Going Viral… it’s what they do

So, this virus is still pissing everyone off. If only we could make tiny hammers to smash the little buggers, eh?

Right, so what do we actually know? Not much, as it goes. It’s a new one, it’ll take a long time to figure out what it can and cannot do and by then, one or other of us will be dead. Of course, if the virus kills us, it’s dead too. It cannot reproduce without a host.

It is the way of viruses to gradually mutate into less deadly versions. If they don’t, if they wipe out their host species, they die too. There are viruses that have perfected this. They are in us all now, reproducing slowly, doing no real harm, parasitising with nobody noticing. That takes a long time but I suspect they all get there in the end.

It’s the boisterous new kid on the block that always causes most damage. The thug virus, in Burberry and drugged to the eyes, not yet realising it depends for its very existence on those it is trying to kill. It will calm down, eventually, but it will kill a lot of people before it does.

Okay, what do we have? Most of it is unproven and some of it is just hearsay but we have to go with what we have for now.

First, it is not a hoax. Some are still saying this. I have noticed though, that a couple of days ago Twitter was full of sneering ‘Does anyone know anyone who has even had this virus?’ and today it’s full of ‘family member dead or on a ventilator’ tweets. It has changed very quickly. Not surprising since the death toll is doubling every three days.

Some of them are fake. Clearly. But some of them are real. I now personally know a few people who have tested positive.

Second, testing. There are howls to test everyone, so all those testing negative can get back to work. Testing does not confer immunity. If you test negative it merely shows that you haven’t caught it yet. You could catch it between the time of the test and getting the result. It means nothing. There is an antibody test in development that will show if you had it and have developed immunity but even when it’s widely available, it takes 28 days after infection before it can be deemed accurate. I hope you like your living room wallpaper, you’re going to be staring at it for a while yet.

Third, who is most at risk? The elderly, obviously. Those with underlying conditions whether or not they have been diagnosed. This is important. There have been many, many cases in the past of apparently fit and healthy people in their twenties suddenly dropping dead from a heart or other problem nobody even suspected they had. It happens. It’s not nice but it does happen. Just because you feel fine, live the Health Dream and have a body that would make Charles Atlas green does not mean you are safe. Do not chance it.

Some are more at risk than others. It seems the virus kills more men than women. It seems to target blood group A and Rhesus negative particularly. It seems to not like smokers so much. All this is connected with cell surface antigens that the virus uses for attachment and I’m not getting into a lecture now. I haven’t seen absolute proof of any of these things (there hasn’t been enough time for research) so it’s all speculation or preliminary studies at this point.

Fourth, is it a bioweapon? I don’t know. It might be but it doesn’t need to be. Nasty new viruses can arise by pure chance. This one might have been created by a lab or by sheer bad luck. There are very few genes in a virus so adding or taking away one makes a hell of a difference to what it does. A simple transcription error in a SARS virus could have made this one.

Bioweapons are really no use in the modern world unless you want to attack the entire world. Lobbing plague infested corpses into beseiged castles in the 14th century, fine. It’s contained. Now, you could let loose a bioweapon in, say, London, and it will cover the whole damn planet in 24 hours. You cannot contain it. No matter where in the world you let out your bioweapon, it is coming home and might get home before you do. So I don’t think it was a deliberate bioweapon attack. Accidental release, maybe.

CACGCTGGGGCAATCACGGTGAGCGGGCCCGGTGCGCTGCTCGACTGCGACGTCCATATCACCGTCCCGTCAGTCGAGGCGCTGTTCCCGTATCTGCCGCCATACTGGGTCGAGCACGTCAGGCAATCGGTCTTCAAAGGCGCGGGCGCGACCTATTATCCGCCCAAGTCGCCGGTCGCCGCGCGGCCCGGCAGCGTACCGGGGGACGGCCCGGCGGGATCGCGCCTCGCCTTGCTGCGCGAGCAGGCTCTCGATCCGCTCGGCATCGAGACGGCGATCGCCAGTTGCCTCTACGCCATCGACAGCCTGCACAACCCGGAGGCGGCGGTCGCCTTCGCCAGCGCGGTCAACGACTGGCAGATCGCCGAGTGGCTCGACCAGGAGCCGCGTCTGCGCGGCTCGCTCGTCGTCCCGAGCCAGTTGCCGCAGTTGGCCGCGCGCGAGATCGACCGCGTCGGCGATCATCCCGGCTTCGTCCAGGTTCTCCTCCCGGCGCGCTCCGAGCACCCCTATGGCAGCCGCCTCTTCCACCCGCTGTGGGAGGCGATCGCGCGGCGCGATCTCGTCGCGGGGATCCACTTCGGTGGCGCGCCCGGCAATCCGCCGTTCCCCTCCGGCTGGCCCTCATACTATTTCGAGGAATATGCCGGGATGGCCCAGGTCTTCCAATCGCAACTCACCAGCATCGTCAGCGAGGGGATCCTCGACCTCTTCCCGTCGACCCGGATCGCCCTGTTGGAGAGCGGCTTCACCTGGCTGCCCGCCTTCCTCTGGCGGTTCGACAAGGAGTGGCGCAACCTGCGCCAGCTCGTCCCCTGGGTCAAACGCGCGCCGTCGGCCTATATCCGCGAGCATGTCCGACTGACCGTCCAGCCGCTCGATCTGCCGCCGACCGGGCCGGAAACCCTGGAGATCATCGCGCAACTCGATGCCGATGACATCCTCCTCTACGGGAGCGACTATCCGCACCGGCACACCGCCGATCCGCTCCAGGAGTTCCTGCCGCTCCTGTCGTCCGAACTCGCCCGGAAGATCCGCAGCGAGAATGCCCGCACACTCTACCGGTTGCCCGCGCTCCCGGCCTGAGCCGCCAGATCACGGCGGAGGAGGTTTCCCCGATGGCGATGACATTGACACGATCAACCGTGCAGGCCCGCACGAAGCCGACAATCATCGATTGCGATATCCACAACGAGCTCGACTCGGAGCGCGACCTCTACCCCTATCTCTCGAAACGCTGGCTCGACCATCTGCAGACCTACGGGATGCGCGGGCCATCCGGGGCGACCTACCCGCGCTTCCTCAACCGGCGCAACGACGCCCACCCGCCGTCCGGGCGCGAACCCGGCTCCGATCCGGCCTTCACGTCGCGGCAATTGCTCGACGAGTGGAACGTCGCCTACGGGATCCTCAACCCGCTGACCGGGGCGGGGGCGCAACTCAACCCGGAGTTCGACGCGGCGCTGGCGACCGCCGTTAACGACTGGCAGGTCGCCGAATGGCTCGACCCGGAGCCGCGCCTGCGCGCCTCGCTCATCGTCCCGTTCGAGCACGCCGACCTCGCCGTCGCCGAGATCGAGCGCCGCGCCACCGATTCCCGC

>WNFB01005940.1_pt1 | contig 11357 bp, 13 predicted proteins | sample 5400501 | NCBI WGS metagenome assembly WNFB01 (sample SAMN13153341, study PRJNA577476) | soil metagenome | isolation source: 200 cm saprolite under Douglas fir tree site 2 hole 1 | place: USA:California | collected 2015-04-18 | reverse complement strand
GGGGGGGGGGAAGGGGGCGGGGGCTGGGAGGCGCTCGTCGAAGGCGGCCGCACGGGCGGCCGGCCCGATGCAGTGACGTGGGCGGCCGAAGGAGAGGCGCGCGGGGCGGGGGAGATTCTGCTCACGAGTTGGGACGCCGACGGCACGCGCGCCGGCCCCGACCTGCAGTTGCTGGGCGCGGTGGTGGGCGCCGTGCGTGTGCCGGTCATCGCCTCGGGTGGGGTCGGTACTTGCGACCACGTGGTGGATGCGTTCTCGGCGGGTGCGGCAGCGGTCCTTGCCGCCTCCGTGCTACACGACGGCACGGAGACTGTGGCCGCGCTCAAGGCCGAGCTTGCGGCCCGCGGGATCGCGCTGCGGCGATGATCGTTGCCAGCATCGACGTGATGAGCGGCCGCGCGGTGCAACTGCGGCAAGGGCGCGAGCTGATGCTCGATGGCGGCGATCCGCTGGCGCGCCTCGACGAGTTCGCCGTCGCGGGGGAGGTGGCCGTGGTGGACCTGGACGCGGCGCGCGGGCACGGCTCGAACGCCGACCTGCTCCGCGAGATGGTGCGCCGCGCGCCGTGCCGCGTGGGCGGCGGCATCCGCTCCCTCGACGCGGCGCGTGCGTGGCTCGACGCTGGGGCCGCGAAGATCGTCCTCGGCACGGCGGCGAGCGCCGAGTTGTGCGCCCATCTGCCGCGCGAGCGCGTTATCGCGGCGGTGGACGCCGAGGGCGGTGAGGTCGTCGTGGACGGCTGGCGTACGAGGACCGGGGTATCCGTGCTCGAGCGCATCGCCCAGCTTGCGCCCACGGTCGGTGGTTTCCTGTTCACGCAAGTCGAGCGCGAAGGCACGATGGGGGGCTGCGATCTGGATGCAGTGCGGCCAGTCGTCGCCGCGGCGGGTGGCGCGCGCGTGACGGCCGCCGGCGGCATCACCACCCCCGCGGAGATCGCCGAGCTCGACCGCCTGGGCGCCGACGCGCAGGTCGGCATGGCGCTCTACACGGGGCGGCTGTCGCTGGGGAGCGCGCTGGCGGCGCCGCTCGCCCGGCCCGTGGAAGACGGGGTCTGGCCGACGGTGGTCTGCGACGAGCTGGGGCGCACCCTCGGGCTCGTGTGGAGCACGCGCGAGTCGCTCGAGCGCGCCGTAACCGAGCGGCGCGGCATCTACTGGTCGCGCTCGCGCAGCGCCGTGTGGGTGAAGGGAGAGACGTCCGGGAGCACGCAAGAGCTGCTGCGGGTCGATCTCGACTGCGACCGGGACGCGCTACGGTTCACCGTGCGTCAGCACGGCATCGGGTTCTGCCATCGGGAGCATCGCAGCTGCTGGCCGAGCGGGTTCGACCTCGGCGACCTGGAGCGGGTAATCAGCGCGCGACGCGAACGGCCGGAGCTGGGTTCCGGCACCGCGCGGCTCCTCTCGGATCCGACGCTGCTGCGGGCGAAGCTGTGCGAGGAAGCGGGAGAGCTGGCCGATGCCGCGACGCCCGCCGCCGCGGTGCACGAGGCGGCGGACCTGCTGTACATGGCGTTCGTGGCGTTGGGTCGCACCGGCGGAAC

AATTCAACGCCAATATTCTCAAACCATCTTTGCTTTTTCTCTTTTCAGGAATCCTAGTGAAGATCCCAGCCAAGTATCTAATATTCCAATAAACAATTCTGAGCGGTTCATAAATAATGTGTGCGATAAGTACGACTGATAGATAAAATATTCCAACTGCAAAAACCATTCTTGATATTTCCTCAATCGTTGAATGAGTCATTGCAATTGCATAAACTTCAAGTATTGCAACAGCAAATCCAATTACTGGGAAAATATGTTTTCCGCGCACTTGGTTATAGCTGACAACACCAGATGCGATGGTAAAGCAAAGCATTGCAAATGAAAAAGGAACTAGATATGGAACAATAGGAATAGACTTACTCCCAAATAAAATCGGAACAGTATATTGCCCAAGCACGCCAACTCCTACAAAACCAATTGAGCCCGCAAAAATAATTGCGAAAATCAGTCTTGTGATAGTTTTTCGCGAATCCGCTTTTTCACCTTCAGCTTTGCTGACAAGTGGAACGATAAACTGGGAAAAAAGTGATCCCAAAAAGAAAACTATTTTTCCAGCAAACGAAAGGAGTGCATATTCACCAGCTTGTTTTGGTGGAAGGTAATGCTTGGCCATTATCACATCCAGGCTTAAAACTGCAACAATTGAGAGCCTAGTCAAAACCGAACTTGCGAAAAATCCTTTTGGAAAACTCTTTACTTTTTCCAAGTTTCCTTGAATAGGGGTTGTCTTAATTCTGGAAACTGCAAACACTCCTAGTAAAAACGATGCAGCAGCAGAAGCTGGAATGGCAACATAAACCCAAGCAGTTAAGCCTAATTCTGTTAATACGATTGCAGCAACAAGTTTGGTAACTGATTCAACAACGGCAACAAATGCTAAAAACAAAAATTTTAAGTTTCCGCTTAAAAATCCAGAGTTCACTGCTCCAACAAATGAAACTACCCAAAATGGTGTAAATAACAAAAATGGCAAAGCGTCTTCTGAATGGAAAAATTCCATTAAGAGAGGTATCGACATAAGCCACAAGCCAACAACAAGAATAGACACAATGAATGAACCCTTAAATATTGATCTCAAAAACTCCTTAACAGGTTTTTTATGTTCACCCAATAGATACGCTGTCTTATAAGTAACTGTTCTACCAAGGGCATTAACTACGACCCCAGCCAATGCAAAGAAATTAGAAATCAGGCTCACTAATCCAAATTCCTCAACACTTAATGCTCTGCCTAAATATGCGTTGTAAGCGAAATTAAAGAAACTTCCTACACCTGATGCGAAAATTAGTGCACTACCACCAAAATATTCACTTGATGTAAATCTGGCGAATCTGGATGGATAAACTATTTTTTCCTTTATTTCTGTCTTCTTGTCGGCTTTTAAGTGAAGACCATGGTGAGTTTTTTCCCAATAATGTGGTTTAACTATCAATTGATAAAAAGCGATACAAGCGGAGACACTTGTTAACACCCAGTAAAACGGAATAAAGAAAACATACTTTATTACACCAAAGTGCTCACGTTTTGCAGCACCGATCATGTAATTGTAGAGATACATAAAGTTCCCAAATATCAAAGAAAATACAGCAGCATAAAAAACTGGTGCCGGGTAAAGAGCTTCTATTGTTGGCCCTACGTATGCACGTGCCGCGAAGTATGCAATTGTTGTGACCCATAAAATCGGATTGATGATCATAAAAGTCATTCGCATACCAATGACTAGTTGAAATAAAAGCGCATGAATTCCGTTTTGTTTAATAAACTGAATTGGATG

Although the Billy Gates Gruff was suspiciously fast at bringing in his vaccine with free bonus microchip. So I’ll leave the bioweapon thing open for now. That guy is the one who wanted to reduce atmospheric carbon dioxide to zero. He is a dangerous idiot.

Fifth, is it really more dangerous than the flu? After all, more people die of the flu than from this. Well, it’s not about the death rate. It’s the infection rate. With flu, you get infected, 2 or 3 days later you’re in bed wishing for Death’s release. A couple of weeks later you’re okay, you might be infectious for a day or two after but you won’t cause too many new cases.

With this one, you can be infectious for two weeks before you even know you have it. There is some evidence you can still be infectious for a while after recovery. The kill rate isn’t that high but the infection method means you could see a massive spike in cases all at once. ‘Only’ 20% need hospital treatment but unlike those flu cases, the hospital ones aren’t spread out over months. The cases could spike over days. And then you have the Italy situation where doctors have to choose who gets the ventilator.

It does not kill more than the flu. What it can do is cause a spike in cases over days rather than months, and then people die because they can’t get treatment. Not just from the virus, from everything else too, because the hospitals are overloaded. This new virus has not made all the other diseases go away, you know.

Finally, is it all the government’s fault? What do you want, your government to seal all borders, allow nobody in or out, and keep you under home arrest 24/7? No, it is not the government’s fault. Look at the faces of those in government now. They are knackered. Boris looks like he should be home in bed with a hot water bottle and he is still working. Making political mileage out of this is just sick.

No government on the planet could have foreseen this, no government could possibly have been ready, no politician anywhere understands how a virus works and sure, they have scientific advisers but no scientist has ever seen this virus before. Vaccines and treatments are not something we scientists pull out of our arse on command, you know. It took me three years to find a treatment for Clostridium difficile and prove that it worked. That bacterium has been causing problems for a very long time. Now you want a cure for a brand new virus in days? 14 days incubation and spread before symptoms? Nobody has seen that before and nobody has a plan in place to deal with it. Why would they? It has only just come into existence.

Instead of attacking health workers and pharmacists, instead of demanding the government do something about a thing nobody has experienced before, why not try looking after yourselves for once?

If this thing keeps going, sooner or later you’ll have no choice.